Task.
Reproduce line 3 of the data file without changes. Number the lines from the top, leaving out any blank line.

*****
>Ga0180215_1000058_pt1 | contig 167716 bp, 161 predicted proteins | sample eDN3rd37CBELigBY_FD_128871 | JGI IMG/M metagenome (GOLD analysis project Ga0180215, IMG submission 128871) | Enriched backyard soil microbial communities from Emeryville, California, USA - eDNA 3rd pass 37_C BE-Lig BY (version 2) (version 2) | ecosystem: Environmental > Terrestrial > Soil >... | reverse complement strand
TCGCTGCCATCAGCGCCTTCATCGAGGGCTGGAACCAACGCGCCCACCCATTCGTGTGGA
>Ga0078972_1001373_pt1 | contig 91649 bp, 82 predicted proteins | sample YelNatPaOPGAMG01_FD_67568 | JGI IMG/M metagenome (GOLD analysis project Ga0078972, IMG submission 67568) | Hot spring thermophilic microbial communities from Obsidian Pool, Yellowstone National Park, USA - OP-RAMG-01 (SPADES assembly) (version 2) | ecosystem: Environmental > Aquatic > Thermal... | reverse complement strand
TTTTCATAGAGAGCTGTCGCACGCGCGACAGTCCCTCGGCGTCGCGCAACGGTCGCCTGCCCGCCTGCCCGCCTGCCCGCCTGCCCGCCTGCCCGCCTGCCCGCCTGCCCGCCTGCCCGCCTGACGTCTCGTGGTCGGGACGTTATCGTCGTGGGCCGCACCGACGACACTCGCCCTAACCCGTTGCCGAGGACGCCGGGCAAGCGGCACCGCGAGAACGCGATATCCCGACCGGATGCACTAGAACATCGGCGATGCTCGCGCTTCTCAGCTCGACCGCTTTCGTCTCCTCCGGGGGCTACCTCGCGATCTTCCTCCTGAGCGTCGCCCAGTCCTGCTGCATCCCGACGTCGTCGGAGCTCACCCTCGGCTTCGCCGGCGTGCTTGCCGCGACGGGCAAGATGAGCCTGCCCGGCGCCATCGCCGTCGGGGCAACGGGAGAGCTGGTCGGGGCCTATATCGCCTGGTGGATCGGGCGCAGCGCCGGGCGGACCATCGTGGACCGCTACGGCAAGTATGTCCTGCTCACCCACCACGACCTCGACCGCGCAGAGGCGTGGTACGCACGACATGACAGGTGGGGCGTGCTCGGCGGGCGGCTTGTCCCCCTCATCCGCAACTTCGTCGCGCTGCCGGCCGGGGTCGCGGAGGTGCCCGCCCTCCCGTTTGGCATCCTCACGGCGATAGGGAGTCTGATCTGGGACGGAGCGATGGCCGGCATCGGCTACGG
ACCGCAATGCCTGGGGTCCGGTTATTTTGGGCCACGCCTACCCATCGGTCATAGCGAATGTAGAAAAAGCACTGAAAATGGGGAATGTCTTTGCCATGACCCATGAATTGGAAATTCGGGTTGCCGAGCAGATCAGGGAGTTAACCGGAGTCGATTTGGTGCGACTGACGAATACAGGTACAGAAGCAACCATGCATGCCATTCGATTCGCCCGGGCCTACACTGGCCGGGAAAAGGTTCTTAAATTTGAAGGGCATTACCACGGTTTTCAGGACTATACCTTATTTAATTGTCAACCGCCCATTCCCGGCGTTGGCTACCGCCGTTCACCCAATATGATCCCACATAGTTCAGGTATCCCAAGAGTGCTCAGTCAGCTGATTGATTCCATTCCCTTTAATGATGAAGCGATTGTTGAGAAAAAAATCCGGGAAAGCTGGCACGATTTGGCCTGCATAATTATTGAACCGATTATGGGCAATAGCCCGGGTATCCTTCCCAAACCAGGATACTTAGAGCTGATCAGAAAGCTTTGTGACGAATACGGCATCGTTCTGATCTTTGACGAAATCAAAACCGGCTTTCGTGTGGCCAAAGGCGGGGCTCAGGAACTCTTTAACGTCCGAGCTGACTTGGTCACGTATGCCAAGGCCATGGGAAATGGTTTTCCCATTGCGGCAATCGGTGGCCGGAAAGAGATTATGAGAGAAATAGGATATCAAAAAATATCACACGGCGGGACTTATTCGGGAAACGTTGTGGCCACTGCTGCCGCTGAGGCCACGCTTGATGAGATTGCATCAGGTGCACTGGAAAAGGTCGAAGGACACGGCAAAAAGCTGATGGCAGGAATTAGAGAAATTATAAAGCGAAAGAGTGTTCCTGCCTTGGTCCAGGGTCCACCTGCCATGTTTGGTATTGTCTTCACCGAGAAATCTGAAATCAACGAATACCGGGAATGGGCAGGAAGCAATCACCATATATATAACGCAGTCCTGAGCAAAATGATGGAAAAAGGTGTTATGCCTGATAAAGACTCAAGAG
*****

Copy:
>Ga0078972_1001373_pt1 | contig 91649 bp, 82 predicted proteins | sample YelNatPaOPGAMG01_FD_67568 | JGI IMG/M metagenome (GOLD analysis project Ga0078972, IMG submission 67568) | Hot spring thermophilic microbial communities from Obsidian Pool, Yellowstone National Park, USA - OP-RAMG-01 (SPADES assembly) (version 2) | ecosystem: Environmental > Aquatic > Thermal... | reverse complement strand